At anytime during the input stage, you can choose to use the Qwerty keys, or switch to the main display for stylus input.

The hardware keyboard is defaulted to Romaji Kana (you type in watashi and the input box displays three Japanese Kana characters, which stands for I/me).

Inside Settings, there is an option to change the Qwerty buttons to type direct Kana, as you can see them stencil-printed on some of the buttons, just like the numbers.
In my opinion, that is quite a hassle, because you have to cycle the buttons in order to type Romaji ending in vowels other than 'a'.

A three-inch plastic stylus is provided for writing input and click selection on either displays, while arrow keys are available for screen navigation. Enveloped by these keys is the OK/Enter key.

Both displays are complemented on left and right sides with touch keys and backlit. The main display has five brightness levels, while the sub-display has an on/off function. Grey scale contrast settings are available in the device's settings menu.

Touch keys beside main display: PageUp, LineUp, LineDown, PageDown (left side) and DictMenu, On-screen input, 50-key input, SecretMemo, Back, OK, Up and Down (right side).
Touch keys beside sub-display: Font increase/decrease, speaker volume increase/ decrease (left side) and, Accept/ 1-2 character/auto-manual recognition/vertical input/enlarge input/50-key/back light (right side).

Hardware Keyboard

One thing worth noting about the Qwerty keyboard, is the lack of a Space bar, Comma, Period, Ctrl, Shift and Alt keys, saved for a pseudo-Function button which assume the function of a Shift key. Except for the 1~0 numeric keys (assigned to the first row of alpha buttons) and a couple of calc operator keys, none of the symbols you find on a generic Qwerty keyboard gets imprinted anywhere, so, one would need to either pick-select from the sub-display, or make use of the S-Jump key to access the symbols assigned to the second and third row of alpha buttons.
(Pretty troublesome, huh? Just not when you use the device solely for its dictionary functions).

Figure 9: Layout of keyboard and display screens

Preset Buttons

Seated above the Qwerty keys are 10 slim buttons with preset functions, from left: ON/Off, Full search, Content 1, Content 2, Content 3, Content 4, Switch, Alternate, Home and Library.
Pressing the 9 preset buttons together with the Function button (located to the left of the Z button) calls up other in-built apps.

Immediately below the Function button are two smaller buttons, namely: Description, and Sound.

Moving to the right, just by the side of the sub-display, are PageUp, PageDown buttons. On the far right is a five-button circle, with the up-down-left-right arrow buttons encircling an OK/Enter key. Flanking the circle is a concave long button with S-Jump at the top and Back at the bottom. Finally, the Clear and Backspace buttons at the top right of the arrows, completes the keyboard cluster.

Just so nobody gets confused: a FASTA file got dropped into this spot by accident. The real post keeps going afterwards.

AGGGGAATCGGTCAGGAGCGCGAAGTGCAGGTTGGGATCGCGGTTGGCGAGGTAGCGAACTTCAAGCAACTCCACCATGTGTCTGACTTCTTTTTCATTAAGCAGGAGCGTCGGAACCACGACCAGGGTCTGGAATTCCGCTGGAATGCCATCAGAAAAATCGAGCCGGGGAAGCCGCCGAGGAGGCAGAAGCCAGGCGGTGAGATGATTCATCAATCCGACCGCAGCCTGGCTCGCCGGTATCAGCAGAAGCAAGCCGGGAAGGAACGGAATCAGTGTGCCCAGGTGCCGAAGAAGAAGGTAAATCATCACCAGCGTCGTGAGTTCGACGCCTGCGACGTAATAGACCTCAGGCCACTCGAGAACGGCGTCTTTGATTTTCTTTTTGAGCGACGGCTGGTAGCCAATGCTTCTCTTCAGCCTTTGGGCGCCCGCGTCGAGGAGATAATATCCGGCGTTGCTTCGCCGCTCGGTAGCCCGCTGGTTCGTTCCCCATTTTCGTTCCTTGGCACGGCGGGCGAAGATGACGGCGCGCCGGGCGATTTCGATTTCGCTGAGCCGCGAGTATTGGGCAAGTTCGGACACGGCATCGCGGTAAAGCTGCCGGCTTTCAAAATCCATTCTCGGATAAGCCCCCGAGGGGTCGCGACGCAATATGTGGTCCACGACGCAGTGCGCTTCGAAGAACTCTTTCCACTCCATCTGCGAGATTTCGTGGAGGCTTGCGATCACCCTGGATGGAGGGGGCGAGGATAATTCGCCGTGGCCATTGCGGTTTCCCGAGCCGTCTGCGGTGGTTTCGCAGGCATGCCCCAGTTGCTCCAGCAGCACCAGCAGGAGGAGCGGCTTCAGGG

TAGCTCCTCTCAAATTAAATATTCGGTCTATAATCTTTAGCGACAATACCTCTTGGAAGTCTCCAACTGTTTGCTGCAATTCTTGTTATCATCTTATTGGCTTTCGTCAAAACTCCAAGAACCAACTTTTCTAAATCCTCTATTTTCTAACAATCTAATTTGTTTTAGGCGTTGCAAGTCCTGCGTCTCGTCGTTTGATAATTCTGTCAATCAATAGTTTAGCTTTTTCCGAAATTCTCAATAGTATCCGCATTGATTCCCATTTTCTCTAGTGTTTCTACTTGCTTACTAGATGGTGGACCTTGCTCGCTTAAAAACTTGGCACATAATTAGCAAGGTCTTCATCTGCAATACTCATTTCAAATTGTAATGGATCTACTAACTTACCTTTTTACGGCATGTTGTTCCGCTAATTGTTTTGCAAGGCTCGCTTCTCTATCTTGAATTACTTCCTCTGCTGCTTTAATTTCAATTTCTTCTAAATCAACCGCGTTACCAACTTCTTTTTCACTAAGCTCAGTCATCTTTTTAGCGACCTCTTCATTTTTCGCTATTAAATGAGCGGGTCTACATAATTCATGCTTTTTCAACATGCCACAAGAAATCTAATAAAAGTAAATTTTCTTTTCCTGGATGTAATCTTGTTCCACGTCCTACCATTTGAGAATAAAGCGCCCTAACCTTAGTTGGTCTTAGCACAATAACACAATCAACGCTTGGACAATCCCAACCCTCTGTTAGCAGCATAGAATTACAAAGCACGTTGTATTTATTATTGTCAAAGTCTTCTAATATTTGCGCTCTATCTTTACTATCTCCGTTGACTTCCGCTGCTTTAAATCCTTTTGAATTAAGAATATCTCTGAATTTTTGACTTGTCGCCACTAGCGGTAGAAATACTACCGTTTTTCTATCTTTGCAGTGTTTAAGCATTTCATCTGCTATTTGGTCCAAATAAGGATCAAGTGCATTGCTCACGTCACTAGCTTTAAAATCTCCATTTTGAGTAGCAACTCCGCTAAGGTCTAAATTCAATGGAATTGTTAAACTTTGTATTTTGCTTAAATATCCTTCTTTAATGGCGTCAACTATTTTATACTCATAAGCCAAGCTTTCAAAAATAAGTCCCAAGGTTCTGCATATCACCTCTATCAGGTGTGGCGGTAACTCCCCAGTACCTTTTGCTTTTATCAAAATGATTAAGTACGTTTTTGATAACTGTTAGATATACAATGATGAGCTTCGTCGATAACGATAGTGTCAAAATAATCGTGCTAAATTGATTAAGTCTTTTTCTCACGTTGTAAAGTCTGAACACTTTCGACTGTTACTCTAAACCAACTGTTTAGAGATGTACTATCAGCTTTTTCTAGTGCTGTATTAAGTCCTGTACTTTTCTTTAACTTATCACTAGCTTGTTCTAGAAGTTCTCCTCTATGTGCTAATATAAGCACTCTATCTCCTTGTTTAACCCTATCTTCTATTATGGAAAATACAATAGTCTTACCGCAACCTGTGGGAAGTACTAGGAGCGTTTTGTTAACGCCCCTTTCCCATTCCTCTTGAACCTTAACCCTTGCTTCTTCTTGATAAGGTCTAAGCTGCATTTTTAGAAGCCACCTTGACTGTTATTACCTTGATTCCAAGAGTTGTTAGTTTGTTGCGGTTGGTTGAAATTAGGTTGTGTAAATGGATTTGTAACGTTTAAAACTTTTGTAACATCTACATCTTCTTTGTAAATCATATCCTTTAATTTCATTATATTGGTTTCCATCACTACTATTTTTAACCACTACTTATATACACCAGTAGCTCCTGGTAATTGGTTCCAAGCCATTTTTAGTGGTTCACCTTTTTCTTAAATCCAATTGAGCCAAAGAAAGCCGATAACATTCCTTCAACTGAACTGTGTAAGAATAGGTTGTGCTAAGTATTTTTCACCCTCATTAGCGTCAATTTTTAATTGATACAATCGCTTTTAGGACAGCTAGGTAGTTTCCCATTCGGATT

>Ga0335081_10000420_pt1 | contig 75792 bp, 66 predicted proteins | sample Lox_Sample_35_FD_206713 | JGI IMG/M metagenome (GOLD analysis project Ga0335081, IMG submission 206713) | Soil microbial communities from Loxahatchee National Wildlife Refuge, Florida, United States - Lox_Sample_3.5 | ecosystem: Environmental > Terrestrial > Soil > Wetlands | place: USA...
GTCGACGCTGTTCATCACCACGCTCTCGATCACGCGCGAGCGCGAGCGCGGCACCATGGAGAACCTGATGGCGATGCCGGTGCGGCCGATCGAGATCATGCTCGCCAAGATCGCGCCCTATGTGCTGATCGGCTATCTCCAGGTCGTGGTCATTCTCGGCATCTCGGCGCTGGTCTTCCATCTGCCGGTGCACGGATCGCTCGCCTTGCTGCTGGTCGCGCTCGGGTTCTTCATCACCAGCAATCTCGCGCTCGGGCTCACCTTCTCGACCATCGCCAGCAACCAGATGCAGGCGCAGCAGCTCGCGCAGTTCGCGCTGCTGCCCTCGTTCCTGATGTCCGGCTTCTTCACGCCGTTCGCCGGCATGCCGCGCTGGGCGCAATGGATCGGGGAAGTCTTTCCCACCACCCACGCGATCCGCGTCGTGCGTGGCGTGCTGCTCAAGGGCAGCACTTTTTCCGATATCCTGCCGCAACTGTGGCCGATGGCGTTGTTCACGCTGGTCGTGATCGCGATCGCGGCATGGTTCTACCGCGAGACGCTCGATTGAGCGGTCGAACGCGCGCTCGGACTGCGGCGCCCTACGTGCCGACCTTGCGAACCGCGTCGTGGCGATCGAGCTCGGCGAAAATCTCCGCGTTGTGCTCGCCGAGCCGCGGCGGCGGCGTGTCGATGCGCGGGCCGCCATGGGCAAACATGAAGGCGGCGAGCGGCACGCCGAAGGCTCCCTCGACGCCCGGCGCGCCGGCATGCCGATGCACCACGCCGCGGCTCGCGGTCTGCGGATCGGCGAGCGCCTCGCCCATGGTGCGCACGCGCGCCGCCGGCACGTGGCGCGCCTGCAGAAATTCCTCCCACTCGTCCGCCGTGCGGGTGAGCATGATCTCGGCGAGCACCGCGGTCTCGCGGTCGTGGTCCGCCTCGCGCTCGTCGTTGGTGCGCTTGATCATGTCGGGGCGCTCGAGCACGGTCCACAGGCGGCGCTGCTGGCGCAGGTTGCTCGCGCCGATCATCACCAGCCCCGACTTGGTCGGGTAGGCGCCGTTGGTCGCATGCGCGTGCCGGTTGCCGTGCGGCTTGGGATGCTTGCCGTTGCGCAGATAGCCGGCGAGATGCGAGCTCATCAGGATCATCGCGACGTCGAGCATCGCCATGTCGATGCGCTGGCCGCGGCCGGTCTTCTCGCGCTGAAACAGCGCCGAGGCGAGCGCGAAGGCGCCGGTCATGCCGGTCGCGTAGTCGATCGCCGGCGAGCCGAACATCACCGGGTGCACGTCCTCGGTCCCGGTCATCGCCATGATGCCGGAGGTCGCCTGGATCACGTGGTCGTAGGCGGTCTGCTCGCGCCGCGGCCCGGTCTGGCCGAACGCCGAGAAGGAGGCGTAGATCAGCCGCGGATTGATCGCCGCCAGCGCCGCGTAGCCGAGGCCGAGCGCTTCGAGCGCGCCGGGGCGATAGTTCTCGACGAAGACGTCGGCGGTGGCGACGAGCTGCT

Software contents

The Brain packs about 100 dictionaries and book compilations, divided into categories like: National language (which is Japanese), English, Capabilities, Health, General knowledge, Travel and more.

Figure 10: Clicking Home icon or pressing Home key will advance to Library page
Figure 11: Library page without image background

There are dictionaries catering to Japanese-English, Japanese-Chinese, English-English conversion, some accompanied by English speech files. In general, the package is oriented to assist a Japanese-speaking user in learning a foreign language, particularly English and Chinese.

The unit packs a bunch of Japanese books covering workplace etiquette, social manners, family relations and respect, as well as personal health, food and nutrition, general knowledge of the country's official SOPs and rules/guidelines. They have also included books about business terminology, worldwide abbreviations and financial and industrial vocabulary. They even threw in model templates for letters, emails, complimentary and congratulatory messages for every occasion imaginable. Of course, all of those are aimed at people living in/getting around Japan, and hey, the Brain engineers even took care of those who need to go overseas.
This particular brain model has voice-activated translation for 8 languages: Chinese, Korean, Spanish, French, Deutsch, Italian, English and Malay. Apart from the usual traveling conversations, general information and customs requirement about visiting these countries were also included.

Quizzes and vocabulary lessons are available for training and revision purposes, The lessons have a scoring system to keep track of the learning progress as well.


With batteries inserted, and the display lid flipped open, the Sharp Brain boots into a Brain logo splash screen and... settings dialog for date, time and battery type selection.
Naturally, pressing the OK button accepts the settings and proceeds to the Home screen.